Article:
Taking these five bolded points together, we get a picture of Law that looks something like this:

The Law is given to a people who are already saved by the LORD Jesus and brought to the Father to hear words that are an expression of His character and Gospel.  Supremely they are a call for the saved people of God to put His Son first in all things.

Let’s read the last five commandments from v13:

13 “You shall not murder.  14 “You shall not commit adultery.  15 “You shall not steal.  16 “You shall not give false testimony against your neighbor.  17 “You shall not covet your neighbor’s house. You shall not covet your neighbor’s wife, or his manservant or maidservant, his ox or donkey, or anything that belongs to your neighbor.”

Let’s ask a basic hermeneutical question here – one for all the linguists out there: In what mood are the commandments given here?

It’s not imperative.  There is an imperative mood in Hebrew.  The Father could have said ‘You must not murder.’  But instead He says ‘You will not murder.’

Of course that carries with it a powerful imperative force doesn’t it?  If the LORD God says you will not do something, then by golly you’d better not do it.  But it carries with it other nuances as well.  Can we not see in these words aspects of promise?  ‘You won’t murder, you won’t commit adultery, you won’t steal?’

Imagine the phrase ‘There will be peace in this house.’  Now that phrase can mean different things in different contexts.  If a mother says this to two rowdy boys it is most definitely a command isn’t it?  ‘There will be peace in this house.’  But if a prince says it to his kingdom, it’s a promise isn’t it: ‘There will be peace in this house.’  And what about if there was a person whose name was Peace, who embodied Peace itself – what would those words mean then: ‘There will be Peace in this house’?  I think there are shades of all those meanings when we look at the Law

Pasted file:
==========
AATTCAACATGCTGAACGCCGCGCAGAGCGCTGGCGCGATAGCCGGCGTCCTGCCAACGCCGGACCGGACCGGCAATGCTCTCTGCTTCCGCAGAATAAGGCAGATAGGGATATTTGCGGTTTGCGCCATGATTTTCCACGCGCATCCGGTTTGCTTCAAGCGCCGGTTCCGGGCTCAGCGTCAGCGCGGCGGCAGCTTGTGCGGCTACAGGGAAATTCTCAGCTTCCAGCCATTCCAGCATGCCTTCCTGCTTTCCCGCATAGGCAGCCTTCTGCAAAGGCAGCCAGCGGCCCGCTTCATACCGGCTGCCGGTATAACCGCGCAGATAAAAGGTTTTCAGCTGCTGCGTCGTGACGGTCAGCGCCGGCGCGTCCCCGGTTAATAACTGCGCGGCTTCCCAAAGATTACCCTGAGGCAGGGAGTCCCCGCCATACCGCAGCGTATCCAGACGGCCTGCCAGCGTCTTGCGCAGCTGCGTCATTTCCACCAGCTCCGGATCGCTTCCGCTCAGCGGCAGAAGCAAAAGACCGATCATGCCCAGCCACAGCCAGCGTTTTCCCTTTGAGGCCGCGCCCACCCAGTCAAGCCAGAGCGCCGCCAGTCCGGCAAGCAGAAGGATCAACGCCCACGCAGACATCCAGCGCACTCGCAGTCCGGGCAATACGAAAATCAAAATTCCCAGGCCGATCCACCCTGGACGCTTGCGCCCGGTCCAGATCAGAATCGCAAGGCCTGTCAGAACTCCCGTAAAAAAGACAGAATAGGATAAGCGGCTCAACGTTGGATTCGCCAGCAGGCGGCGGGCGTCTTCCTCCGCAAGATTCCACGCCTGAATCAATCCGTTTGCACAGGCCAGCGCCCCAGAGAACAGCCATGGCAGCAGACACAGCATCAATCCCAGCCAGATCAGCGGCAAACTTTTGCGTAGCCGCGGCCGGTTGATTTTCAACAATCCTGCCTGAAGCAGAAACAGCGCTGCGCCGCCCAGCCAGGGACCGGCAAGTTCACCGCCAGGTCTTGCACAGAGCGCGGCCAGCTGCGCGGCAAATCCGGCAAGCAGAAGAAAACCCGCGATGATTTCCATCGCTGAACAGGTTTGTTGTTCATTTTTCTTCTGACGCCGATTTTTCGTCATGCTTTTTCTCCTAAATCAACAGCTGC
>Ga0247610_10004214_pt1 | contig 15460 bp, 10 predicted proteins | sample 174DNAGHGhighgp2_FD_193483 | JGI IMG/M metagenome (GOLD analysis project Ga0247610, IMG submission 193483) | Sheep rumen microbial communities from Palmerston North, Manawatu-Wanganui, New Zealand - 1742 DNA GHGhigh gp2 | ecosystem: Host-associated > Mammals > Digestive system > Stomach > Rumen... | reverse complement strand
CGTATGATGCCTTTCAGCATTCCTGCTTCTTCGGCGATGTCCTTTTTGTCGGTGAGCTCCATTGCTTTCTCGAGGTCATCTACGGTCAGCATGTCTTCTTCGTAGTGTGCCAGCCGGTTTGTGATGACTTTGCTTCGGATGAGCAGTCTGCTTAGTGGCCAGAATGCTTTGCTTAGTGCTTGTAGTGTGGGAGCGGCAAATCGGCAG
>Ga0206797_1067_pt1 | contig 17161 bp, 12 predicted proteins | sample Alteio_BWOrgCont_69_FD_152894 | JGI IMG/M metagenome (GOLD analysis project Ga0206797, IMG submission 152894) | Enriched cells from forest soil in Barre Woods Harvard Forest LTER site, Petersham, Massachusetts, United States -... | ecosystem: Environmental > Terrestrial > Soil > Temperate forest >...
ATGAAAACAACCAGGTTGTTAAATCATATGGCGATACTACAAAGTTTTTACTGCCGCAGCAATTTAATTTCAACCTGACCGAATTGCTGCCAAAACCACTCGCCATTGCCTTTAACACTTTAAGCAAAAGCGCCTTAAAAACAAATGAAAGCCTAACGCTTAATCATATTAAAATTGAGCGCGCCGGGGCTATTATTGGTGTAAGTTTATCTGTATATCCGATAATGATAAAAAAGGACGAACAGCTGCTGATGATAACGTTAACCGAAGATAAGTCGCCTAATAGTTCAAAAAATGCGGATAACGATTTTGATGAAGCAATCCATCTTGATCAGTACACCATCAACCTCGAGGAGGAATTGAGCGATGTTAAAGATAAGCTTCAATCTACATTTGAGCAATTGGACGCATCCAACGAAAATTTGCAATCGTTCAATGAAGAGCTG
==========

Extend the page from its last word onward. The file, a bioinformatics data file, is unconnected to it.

So the Law carries not only a sense of command but also of promise.

The Law not only commands the Israelites, it also points beyond itself to a Kingdom and to a King where perfect righteousness exists.  Christ is the LORD whose character soaks through every jot and tittle of the law.  So when He is born of a woman, born under Law, He summarizes the Law as ‘Love God and love neighbour’.  As He does so, He’s not just summarizing the Law, He is summarizing Himself.  He is the One who supremely loves God with all His heart, soul, mind and strength.  And He is the One who supremely loves His neighbour as Himself.

This is so vital: Christ is the Answer to the commanding Father.  Not me. Certainly not in the first instance anyway.

So when I look at the Law I don’t see an arbitrary list of commands to simply cut and paste from Sinai into my life.  Instead I see the most rich and complex gospel presentation.  Here are mountain-top words and structures given as shadows to Moses for the Israelites and filled full in the LORD Jesus (Matt 5:17).

As I read this description of righteousness I’m forced to say: ‘That Law does not describe me.  Not even my best efforts bring me close to being the Person described in that Law.  But, I know a Person who it does describe.  It describes the LORD Jesus.’

I acknowledge that the Law is good.  But I am not.  I do not and cannot answer the Father’s words here with faith, worship and obedience.  But I know a Man who does.

When we’re in Him by faith, He puts His law in us by the Spirit and it bubbles out for all the nations to see.